In Black Boy, Richard Wright noted that there was a large range of topics that were off-limits for conversation between southern whites and blacks in the 1920s. The North, the Civil War, socialism, Communism, France, French women, and how black soldiers had fared with them in World War 1, and so on. The favored topics of discussion, Wright claimed, were sex and religion. Whites tended to be quite curious about the supposed sexual prowess of black men. Anyway, that's a rabbit trail; the point is that white southerners really hated socialism and communism, in part because it was associated with blackness.
If you're familiar with the language of resistance to the civil rights movement, you know that much of it depended on branding the movement with the taint of socialism and communism. And in fact there was a certain amount of sense to this, because for much of the 20th century socialists and communists were some of the few people seriously opposed to racial prejudice. In any case, it seems clear that black political action became firmly associated with socialism, to some extent in reality, but even more so in perception.
Even as late as the 1980s, Reagan and other white conservatives were expressing opposition to a Martin Luther King holiday on the grounds that the movement was supposedly driven by communists. With the conservative white vote consolidating around the Republican Party and blacks moving to the Democrats, this association rubbed off, in some respects, on the whole Democratic Party.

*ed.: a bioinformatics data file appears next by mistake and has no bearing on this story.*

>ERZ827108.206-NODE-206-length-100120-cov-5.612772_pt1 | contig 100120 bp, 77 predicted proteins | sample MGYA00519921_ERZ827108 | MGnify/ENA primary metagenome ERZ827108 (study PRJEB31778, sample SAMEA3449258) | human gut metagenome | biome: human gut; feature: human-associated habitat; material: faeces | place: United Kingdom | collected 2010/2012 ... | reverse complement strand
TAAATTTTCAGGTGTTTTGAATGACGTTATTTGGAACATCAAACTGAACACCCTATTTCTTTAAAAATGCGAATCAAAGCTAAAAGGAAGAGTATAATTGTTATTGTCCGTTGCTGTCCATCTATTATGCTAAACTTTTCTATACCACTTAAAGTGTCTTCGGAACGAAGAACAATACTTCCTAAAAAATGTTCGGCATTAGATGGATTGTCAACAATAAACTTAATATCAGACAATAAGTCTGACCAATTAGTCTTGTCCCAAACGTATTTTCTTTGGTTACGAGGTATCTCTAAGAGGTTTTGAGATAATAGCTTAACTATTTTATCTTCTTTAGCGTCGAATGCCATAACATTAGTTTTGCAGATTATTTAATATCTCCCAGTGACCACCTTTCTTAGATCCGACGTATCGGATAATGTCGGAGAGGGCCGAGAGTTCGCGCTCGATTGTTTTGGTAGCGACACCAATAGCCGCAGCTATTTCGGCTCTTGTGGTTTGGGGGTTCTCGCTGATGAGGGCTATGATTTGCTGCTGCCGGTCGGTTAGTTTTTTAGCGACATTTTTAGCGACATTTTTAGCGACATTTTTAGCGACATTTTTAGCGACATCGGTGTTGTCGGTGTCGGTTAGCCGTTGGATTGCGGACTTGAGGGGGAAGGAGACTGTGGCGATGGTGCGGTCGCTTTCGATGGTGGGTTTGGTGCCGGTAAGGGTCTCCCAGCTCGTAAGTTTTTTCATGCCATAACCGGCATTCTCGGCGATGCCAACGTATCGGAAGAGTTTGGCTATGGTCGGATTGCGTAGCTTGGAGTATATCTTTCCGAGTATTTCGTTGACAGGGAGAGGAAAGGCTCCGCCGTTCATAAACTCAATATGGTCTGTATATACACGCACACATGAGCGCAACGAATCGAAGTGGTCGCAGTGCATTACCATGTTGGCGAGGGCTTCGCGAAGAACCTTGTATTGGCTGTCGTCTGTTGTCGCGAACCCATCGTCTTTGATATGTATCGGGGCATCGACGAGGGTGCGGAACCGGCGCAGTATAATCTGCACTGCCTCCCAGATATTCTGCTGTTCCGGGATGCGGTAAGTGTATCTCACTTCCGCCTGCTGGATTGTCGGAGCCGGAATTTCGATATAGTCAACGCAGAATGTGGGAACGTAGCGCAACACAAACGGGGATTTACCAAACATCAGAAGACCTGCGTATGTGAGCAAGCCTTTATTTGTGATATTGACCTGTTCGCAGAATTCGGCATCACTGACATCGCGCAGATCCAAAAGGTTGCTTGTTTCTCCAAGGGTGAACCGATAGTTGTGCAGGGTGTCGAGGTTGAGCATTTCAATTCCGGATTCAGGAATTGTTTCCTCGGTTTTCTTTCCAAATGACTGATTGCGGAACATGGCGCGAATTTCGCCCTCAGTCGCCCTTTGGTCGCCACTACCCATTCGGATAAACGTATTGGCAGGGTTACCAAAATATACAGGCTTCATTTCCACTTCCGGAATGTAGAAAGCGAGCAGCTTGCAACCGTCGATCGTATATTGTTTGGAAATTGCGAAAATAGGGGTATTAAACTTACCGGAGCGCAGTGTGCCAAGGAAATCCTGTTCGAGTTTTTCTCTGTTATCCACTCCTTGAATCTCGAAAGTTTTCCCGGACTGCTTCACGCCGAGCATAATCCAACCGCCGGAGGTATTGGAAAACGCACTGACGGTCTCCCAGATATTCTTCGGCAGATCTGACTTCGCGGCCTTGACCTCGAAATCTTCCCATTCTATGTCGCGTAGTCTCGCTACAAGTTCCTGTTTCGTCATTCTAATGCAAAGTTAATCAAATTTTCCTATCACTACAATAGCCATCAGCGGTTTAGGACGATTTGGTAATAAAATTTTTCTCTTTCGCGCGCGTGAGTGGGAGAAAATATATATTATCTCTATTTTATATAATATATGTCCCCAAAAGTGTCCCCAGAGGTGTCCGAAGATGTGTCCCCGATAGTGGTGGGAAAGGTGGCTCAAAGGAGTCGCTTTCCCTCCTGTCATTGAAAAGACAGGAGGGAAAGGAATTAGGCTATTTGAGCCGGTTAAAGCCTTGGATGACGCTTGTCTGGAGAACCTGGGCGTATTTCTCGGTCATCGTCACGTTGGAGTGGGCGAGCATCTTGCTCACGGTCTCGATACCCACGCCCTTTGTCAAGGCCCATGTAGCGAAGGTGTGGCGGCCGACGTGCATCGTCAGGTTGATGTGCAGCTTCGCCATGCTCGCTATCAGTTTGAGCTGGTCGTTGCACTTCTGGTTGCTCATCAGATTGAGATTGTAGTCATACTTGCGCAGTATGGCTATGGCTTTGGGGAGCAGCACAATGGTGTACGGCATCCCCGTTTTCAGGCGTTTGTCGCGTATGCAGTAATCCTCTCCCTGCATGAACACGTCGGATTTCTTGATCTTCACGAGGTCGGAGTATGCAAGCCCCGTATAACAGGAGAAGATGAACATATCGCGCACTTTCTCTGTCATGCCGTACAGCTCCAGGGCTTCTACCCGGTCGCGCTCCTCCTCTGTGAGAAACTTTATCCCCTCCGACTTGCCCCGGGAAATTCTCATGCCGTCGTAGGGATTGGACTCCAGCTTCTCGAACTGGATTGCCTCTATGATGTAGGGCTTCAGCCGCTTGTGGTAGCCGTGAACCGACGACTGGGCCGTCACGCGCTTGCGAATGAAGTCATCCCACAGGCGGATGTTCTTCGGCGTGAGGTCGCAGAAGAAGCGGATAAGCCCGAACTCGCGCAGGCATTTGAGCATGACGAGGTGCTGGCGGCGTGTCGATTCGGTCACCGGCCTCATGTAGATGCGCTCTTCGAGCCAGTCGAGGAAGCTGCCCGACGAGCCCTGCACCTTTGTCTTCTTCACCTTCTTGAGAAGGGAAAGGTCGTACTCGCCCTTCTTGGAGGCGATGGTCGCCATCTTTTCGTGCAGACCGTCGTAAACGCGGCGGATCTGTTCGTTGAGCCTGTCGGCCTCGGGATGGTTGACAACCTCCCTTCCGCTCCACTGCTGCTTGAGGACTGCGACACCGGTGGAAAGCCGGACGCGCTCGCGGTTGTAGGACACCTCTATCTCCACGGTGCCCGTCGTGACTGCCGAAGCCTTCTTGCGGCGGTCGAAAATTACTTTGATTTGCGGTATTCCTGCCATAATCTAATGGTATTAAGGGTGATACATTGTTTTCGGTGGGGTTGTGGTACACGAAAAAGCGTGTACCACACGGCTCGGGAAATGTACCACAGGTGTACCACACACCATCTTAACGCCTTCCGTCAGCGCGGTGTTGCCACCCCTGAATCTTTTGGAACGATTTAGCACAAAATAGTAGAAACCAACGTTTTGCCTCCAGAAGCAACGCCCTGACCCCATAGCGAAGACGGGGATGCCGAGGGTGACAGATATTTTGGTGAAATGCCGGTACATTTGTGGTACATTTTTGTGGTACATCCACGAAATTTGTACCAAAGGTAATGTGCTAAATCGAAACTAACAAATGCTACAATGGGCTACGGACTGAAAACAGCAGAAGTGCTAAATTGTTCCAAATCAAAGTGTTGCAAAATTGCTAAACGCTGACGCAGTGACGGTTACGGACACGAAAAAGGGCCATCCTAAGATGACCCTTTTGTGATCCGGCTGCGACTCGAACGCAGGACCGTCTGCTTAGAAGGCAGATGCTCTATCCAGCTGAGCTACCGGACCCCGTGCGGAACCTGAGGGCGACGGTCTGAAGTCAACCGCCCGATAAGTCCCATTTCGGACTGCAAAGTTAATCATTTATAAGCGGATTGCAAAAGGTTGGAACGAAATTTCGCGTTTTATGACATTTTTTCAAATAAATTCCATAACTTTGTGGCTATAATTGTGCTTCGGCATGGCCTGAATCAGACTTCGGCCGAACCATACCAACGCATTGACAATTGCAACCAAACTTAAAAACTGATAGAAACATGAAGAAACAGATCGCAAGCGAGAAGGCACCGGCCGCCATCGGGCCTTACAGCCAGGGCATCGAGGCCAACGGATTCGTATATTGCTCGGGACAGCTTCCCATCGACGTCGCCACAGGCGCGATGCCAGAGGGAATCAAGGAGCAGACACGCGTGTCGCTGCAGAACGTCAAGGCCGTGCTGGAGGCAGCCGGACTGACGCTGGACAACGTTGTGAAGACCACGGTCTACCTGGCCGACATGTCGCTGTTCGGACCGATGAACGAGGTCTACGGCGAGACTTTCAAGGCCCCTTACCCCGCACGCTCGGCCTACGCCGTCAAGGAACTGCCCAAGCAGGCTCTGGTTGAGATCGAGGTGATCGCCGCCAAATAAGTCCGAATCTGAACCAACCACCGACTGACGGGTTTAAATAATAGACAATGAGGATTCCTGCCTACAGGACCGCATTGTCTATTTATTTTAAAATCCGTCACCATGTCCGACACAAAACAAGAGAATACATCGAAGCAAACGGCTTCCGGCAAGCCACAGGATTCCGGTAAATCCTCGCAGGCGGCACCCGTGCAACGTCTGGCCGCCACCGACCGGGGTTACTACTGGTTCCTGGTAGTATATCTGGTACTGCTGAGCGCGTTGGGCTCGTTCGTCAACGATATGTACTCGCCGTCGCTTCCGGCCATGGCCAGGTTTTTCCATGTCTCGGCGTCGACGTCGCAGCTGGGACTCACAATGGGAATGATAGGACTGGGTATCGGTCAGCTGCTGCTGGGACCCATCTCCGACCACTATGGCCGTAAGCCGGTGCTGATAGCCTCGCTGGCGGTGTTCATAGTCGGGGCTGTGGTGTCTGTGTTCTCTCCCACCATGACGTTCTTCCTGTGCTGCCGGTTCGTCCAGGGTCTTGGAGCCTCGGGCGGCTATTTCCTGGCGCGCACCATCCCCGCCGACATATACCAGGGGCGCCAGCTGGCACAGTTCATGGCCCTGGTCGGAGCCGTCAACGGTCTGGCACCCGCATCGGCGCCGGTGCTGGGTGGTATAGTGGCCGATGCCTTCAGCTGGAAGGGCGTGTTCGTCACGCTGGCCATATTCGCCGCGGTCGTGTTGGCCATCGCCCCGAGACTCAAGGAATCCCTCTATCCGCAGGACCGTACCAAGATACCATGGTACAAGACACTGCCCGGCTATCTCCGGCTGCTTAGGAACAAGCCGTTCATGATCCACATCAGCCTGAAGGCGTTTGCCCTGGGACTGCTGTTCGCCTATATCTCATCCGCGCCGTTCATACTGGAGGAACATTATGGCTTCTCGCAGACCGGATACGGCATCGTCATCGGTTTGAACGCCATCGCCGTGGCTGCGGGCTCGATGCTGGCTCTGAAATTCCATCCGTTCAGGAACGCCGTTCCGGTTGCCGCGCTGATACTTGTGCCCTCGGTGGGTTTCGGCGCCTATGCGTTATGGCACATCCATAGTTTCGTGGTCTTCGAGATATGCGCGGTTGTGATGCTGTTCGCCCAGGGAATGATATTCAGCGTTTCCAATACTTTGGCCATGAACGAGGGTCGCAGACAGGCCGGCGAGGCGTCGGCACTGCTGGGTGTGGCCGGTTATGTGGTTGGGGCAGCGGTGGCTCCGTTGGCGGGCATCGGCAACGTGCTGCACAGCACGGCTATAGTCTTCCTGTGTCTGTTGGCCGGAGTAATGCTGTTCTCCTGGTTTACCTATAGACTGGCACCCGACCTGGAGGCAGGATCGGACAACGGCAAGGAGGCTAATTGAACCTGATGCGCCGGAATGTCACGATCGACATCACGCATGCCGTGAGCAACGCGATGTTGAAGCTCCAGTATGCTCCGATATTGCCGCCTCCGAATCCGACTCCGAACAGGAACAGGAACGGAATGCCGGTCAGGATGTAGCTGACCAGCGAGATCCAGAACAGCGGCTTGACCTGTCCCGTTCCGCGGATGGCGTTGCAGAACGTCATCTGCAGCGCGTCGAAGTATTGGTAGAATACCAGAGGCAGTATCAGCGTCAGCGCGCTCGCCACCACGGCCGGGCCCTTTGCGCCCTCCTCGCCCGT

But it is difficult to watch the reaction to Barack Obama and not see the parallels to the longstanding white conservative belief of black political action being tied to dangerous left-wing radicalism. I poked around online for about 20 minutes trying to find conservatives calling Bill Clinton a socialist during his presidency. Other than an obscure op-ed on wnd.com, I couldn't locate anything. It certainly doesn't seem to have been a mainstream charge.
Contrast that with the current opposition to Barack Obama, in which everyone from mainstream conservative writers to talk radio personalities to presidential candidates have lobbed the socialism charge at Barack Obama. The clincher, for me, is that the charge bears such little relation to reality. Obama's health care plan is to the right of Nixon's, Carter's, and Clinton's. Many wanted him to nationalize the banks, but he refused. He rescued the car companies but has scrupulously avoided governmental interference in their subsequent operations and is liquidating the government's stake. There are hundreds of thousands fewer government employees now than when he took office. He has cut taxes to their lowest levels since the 1950s.
Whether any of this is good policy is beside the point for the purposes of this discussion. At issue is whether or not Barack Obama is a socialist. And when I hear people claim, in defiance of all evidence, that he is, I go searching for a way to make sense of it. I think the subconscious association of blackness with radicalism explains much of it; the other explanation I would note is the anxiety produced by our unprecedented economic troubles.